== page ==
CM Storm Quickfire TK Keyboard Review
Published: 15th November 2012 | Source: CM Storm | Price: |
Initially this reminds us a lot of the Ducky Channel we just reviewed a couple of weeks ago. It has Cherry Red switches, a detachable USB cable, and some fancy lighting trickery. Indeed it is very similar. In the same way that all modern family cars are approximately the same, and all TVs are about the same, so it's true with keyboards. If you choose the Cherry Red switches with built in LED and are constrained by the requirements of the 105 key QWERTY layout, then you're very likely to end up with a keyboard that looks and feels a lot like all the others.
So what does the CM Storm Quickfire TK offer to separate it from the pack?
Firstly of course there is branding. As much as it shouldn't make a difference whose name is on the product as long as the quality is there, we know that many of you are fans of a particular brand. Because Cooler Master, and thus CM Storm, are purveyors of a wide-range of high-quality hardware then it's even easier to desire all your products are from the same company.
However, we hold no bias towards particular brands here at OC3D, and so we have to look a little deeper for the gold at the end of the rainbow.
The two key points of the Quickfire TK are the compact size, and that colour-coded steel plate. As well as providing a very sturdy backbone to the whole keyboard the plate is a nice aesthetic touch. Even with the keyboard darkened there is a glimpse of the colour beneath. The size though is the big selling point. Usually when keyboards are reduced there are features that have been cut out that either cause consternation or, as any touch typer who has changed keyboard knows, cause you to spend half your initial period with it endlessly deleting things your muscle-memory refuses to forget. The TK dispenses with both these problems by including a full numpad and the main QWERTY part of the keyboard is in the standard format.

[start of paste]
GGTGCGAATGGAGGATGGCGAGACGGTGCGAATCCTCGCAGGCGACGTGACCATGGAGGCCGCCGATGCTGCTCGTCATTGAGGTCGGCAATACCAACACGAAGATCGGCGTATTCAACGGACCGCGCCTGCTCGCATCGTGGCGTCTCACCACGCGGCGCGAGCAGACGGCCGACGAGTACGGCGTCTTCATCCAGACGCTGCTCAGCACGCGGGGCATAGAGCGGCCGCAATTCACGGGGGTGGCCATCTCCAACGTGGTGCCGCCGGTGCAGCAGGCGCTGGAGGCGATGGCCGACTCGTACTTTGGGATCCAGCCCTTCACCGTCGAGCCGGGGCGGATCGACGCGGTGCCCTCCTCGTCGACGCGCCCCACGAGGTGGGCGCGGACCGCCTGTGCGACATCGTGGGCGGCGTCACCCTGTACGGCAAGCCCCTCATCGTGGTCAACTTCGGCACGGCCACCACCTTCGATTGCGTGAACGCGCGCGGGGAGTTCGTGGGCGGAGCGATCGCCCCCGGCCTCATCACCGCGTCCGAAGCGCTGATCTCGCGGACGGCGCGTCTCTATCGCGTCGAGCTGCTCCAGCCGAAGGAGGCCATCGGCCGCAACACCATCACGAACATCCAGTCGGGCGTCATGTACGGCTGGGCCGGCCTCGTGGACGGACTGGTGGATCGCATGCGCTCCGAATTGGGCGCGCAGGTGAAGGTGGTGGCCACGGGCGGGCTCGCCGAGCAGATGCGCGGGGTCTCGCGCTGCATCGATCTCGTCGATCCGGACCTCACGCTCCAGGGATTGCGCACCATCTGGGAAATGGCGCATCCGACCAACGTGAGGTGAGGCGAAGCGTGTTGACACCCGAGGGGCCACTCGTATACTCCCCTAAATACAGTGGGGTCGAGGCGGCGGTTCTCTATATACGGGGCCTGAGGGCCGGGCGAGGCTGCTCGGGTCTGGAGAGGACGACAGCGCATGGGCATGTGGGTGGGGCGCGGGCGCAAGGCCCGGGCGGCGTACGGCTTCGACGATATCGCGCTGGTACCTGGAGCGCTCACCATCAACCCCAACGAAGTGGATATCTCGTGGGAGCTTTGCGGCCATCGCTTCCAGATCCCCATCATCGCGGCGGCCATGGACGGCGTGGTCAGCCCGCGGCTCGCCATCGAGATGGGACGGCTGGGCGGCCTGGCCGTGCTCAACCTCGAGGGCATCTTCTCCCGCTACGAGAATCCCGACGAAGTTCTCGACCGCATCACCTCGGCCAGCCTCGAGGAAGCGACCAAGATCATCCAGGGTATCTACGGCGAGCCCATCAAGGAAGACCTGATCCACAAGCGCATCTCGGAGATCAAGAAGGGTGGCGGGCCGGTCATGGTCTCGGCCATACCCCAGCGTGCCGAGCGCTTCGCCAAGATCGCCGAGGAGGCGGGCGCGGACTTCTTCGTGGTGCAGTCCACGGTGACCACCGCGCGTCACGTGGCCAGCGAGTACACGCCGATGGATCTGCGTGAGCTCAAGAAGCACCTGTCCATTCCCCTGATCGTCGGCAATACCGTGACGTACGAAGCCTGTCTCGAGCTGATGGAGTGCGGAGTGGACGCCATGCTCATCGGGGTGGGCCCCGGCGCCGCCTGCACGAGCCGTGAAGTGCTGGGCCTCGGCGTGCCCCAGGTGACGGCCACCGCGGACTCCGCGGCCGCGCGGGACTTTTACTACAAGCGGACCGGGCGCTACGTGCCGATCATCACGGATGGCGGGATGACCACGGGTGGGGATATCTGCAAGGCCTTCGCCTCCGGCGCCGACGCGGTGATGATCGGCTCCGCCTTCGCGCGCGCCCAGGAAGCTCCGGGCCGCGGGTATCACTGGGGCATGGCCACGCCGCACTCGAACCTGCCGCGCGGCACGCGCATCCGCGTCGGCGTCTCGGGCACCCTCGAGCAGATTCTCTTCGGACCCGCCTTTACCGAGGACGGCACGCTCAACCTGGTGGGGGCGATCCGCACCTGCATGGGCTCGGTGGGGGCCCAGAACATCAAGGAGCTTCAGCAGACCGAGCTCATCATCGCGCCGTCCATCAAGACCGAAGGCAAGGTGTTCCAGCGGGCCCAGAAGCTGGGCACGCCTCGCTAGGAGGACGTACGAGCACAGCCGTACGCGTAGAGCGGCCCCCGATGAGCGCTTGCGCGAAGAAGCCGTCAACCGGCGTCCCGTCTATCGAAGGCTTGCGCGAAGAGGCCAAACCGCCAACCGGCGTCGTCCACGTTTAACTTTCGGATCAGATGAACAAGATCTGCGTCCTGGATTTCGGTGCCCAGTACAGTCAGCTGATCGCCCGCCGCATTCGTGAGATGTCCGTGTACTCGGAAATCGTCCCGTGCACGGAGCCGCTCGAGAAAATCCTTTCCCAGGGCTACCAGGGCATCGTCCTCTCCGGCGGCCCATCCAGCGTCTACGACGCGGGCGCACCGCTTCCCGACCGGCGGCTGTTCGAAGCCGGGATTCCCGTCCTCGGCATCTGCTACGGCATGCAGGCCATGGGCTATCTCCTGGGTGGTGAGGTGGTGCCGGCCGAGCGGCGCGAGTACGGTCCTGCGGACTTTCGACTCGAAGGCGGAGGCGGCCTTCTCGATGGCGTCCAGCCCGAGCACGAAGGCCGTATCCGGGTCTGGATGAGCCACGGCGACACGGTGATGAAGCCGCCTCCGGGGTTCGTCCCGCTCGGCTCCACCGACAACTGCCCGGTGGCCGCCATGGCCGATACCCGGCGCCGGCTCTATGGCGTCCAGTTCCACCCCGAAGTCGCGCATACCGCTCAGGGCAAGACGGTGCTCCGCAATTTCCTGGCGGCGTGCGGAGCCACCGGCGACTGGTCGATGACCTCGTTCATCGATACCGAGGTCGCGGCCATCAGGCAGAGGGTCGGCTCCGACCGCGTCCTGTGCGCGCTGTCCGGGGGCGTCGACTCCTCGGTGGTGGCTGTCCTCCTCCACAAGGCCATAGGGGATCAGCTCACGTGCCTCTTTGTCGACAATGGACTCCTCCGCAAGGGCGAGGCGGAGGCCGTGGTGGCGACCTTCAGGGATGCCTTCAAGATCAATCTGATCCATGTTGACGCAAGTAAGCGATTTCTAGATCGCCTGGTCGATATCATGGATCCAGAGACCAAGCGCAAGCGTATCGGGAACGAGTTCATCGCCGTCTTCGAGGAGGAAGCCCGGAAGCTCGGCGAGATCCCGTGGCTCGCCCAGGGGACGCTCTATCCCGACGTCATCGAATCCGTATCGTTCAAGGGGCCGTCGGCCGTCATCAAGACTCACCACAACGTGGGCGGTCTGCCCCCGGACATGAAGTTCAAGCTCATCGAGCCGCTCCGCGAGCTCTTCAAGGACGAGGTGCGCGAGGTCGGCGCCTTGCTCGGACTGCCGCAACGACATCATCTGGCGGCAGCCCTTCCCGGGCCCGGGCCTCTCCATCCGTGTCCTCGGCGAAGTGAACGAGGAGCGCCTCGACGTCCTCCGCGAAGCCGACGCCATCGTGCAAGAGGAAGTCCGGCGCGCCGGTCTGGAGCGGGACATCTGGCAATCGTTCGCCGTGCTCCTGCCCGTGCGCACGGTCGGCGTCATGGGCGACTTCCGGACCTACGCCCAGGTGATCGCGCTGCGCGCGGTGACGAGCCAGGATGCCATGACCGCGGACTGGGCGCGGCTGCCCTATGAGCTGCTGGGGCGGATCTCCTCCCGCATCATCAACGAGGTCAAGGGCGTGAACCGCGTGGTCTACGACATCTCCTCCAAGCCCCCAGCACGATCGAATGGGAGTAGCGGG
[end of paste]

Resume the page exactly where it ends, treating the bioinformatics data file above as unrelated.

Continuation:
The lighting is seriously bright. If you've ever felt that the colours on your peripherals were a bit weak then have no fear, as this could easily double as a source of mood lighting in an evil lair. Thankfully it can be turned down dramatically, or even off entirely, but it's nice to have the ability to bathe your face in a red glow if the mood takes you.
Pricing is the one place we cannot comment, as this is a pre-production sample and no pricing information is available at the time of going to press. We do know that both the 'lacking a numpad' model and the full-size one in the Quickfire range are available for around £70, and if the TK comes out at that price point it's a very tempting buy indeed. The build-quality is excellent, the Cherry switches are the best in the business, and the compact design suits anyone who is lacking in desk-space. With the assumption that it will appear at this price point, we're happy to award it the OC3D Silver award.
Update - on the day of going live we found out that the price would be £62, we felt this meant we should move its price score up from a 7 to an 8 in the price graph and this then moved it in to Gold award territory.